Was this because there were no black students capable of doing honors work at UC San Diego? Certainly not. Those who might have been on the honors list at UC San Diego had been recruited, and became failures, at California’s flagship universities: Berkeley, and UCLA. Proposition 209 has changed UC San Diego; no longer are black honor students a rarity. In 1998, a full 20 percent of black freshman could boast of a 3.5 GPA.

Somebody please explain to me why what Williams just described is not a gratifying result.

Porkopolis (Unfortunately) Vindicated: New Orleans Is a Disaster-Relief and Now Ongoing Quagmire

Filed under: Economy,MSM Biz/Other Bias,Taxes & Government — Tom @ 9:52 am

SOB Alliance member Porkopolis was surely among the first to predict that Katrina relief for New Orleans would be an unconscionable boondoggle. Go to his drop-down near the top right for the sad history contained in his plethora of posts.

Larry Kudlow has the eye-popping numbers, appropriately harsh sentiments, and an important implication (italics are his, bolds are mine):

….. everyone seems to be saying New Orleans needs more cash.

Here’s a pop quiz: How much money has Uncle Sam spent on New Orleans and the Gulf region since Hurricane Katrina ripped the place apart?

I’ll give you the answer because you’ll never guess it. The grand total is $127 billion (including tax relief).

….. Huh?

This is an outrage. The entire GDP of the state of Louisiana is only $141 billion, according to the U.S. Department of Commerce. So the cash spent there nearly matches the entire state gross GDP. That’s simply unbelievable. And to make matters worse, by all accounts New Orleans ain’t even fixed!

….. Perhaps all this money should’ve been directly deposited in the bank accounts of the 300,000 people living in New Orleans. All divvied up, that $127 billion would come to $425,000 per person!

….. Meanwhile, according to an article by Nicole Gelinas at the Manhattan Institute, New Orleans has earned the distinct honor of becoming the murder capital of the world. The murder rate is 40 percent higher than before Katrina, and twice as high as other dangerous cities like Detroit, Newark, and Washington, D.C.

Think of this: The idea of using federal money to rebuild cities is the quintessential liberal vision. And given the dreadful results in New Orleans, we can say that the government’s $127 billion check represents the quintessential failure of that liberal vision.

….. Right from the start, New Orleans should have been turned into a tax-free enterprise zone. No income taxes, no corporate taxes, no capital-gains taxes. The only tax would have been a sales tax paid on direct transactions. A tax-free New Orleans would have attracted tens of billions of dollars in business and real-estate investment. This in turn would have helped rebuild the cities, schools, and hospitals. Private-sector entrepreneurs would have succeeded where big-government bureaucrats and regulators have so abysmally failed.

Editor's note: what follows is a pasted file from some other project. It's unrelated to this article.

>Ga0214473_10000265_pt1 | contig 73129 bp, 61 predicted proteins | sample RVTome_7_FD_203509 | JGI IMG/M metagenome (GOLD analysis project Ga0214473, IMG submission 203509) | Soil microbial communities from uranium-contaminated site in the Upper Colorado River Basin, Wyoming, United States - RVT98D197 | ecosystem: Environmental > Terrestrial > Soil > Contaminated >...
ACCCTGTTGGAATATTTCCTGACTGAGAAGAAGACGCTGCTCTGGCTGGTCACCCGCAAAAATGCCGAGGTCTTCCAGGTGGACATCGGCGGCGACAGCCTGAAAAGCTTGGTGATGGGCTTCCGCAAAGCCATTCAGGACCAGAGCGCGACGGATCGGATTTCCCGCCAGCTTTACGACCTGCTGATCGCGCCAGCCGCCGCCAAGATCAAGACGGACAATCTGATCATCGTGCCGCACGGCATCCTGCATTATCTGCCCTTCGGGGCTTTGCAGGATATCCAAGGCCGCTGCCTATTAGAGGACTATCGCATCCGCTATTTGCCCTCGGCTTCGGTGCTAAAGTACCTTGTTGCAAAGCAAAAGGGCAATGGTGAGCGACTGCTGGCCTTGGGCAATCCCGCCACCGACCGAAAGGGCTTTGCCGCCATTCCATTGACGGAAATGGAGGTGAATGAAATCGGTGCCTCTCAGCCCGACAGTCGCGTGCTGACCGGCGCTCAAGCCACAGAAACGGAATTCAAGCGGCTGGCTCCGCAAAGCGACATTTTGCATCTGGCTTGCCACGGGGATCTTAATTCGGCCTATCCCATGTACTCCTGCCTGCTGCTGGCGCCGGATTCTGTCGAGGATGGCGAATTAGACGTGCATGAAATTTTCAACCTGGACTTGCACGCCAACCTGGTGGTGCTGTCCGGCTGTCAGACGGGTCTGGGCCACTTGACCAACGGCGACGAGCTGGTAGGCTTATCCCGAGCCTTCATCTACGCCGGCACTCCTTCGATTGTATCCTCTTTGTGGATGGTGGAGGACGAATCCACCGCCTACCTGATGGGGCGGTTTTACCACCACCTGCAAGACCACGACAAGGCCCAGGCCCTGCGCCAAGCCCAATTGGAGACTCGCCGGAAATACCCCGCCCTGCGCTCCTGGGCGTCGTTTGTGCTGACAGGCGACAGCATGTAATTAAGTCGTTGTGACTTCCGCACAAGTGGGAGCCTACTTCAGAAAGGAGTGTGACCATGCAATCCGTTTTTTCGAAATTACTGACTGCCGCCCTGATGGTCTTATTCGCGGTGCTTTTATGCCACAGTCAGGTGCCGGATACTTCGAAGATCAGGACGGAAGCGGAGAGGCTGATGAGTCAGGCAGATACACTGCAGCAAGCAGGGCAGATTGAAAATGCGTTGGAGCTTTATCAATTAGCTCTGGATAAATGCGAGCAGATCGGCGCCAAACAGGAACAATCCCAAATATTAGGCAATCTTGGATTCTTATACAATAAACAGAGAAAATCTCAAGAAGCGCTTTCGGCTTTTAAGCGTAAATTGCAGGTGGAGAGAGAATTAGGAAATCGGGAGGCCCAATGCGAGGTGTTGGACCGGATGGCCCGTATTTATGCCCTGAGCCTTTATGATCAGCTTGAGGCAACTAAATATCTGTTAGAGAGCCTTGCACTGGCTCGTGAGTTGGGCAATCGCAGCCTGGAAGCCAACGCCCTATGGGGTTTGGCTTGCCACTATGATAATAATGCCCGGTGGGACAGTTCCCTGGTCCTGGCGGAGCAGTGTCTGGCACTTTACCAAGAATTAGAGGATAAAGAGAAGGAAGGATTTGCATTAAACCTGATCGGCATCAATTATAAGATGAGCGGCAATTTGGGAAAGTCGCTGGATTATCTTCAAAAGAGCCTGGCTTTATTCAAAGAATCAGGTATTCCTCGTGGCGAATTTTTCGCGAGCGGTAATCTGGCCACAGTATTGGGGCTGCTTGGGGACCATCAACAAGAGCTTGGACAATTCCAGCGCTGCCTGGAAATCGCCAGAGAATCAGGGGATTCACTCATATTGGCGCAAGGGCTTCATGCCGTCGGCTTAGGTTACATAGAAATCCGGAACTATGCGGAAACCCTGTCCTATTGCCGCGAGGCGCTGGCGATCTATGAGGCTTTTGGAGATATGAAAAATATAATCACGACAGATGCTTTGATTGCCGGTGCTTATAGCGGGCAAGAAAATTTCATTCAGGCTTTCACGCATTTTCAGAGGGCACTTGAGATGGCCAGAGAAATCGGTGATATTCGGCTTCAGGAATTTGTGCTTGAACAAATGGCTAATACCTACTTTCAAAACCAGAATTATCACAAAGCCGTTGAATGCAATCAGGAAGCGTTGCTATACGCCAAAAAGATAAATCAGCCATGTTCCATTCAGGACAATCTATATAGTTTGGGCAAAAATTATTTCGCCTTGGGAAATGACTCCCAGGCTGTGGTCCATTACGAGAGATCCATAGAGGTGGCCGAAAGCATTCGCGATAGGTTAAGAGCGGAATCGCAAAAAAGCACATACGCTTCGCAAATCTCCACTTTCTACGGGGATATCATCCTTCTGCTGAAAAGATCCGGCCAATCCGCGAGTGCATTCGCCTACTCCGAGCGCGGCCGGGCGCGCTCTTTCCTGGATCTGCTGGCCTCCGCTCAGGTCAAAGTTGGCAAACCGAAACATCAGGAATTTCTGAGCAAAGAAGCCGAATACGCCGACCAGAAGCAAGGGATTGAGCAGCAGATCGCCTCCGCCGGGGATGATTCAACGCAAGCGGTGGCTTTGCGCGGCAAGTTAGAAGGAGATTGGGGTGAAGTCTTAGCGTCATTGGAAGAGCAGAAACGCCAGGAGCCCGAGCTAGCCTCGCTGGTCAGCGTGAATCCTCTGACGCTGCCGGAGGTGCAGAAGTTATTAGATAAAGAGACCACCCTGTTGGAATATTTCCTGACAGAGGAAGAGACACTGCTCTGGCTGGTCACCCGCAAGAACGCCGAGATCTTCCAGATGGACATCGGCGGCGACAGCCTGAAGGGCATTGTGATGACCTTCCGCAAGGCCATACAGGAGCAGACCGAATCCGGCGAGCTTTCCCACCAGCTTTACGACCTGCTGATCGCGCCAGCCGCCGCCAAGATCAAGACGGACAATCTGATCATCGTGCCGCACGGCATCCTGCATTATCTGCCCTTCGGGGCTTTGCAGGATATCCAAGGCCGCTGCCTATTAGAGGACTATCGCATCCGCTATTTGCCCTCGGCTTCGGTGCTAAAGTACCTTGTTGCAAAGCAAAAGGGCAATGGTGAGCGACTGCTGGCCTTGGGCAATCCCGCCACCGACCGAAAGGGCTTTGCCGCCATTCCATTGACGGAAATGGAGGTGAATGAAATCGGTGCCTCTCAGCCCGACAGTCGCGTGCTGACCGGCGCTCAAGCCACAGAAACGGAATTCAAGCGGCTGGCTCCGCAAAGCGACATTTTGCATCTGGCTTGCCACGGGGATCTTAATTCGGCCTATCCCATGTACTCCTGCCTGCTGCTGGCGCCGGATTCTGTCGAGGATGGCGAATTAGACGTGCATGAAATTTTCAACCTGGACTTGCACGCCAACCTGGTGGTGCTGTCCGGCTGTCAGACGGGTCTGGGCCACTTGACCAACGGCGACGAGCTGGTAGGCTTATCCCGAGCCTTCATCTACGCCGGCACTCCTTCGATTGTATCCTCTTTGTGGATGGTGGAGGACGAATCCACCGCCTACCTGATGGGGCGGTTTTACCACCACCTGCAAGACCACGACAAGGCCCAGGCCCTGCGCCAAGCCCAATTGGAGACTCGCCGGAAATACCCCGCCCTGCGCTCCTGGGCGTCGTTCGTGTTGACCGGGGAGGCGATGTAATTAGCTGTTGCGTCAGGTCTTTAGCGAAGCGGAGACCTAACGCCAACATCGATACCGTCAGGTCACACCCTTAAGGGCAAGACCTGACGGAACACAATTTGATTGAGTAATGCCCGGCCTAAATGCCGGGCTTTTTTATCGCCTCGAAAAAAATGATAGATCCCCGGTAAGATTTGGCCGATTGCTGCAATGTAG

This is the real New Orleans Katrina story. It’s a pity that the mainstream media isn’t writing about it.

What Old Media is writing instead is exemplified in this horrendously biased Financial Times article about how “the federal government has not fulfilled its promises.” Zheesh.

Kudlow hyperventilated a bit when he went into his $425,000 per-person rant, and areas outside of New Orleans were also devastated. Nevertheless, somebody, anybody, please tell me –

  • If what is surely an amount that is still over $100 grand per affected person (not household) isn’t enough, how much is?
  • When will state and local leadership in New Orleans and Louisiana start taking responsibility for completing the recovery?

Positivity: Great-granny becomes oldest to earn master’s

Filed under: Positivity — Tom @ 6:00 am

From Canberra Australia:

94-year-old Aussie who quit school at 12 earns degree in medical science
Updated: 10:34 a.m. ET Aug 2, 2007

A 94-year-old Australian great-great-grandmother who quit school at 12 is said to have become the world’s oldest person to earn a university master’s degree.

Medical Science Master’s Degree graduate Phyllis Turner, from Australia’s Adelaide University, began studying for her postgraduate degree at age 90 and received her award this week.

“I feel very very happy after five years of study, but sorry that I am just a little bit immobilized,” Turner, who uses a walking stick, told Australian papers.

Degree supervisor Professor Maciej Henneberg said he had been amazed by Turner’s energy and dedication to study.

‘A lively mind’

“Mentally she was like any other student. You couldn’t tell her thinking, her enthusiasm and her interests apart from somebody who was 25. She has a lively mind,” he told Reuters.

“She used to wake up at 5 a.m. in the morning and think about something, and then ring to say she wanted to check on it.”

Go here for the rest of the story.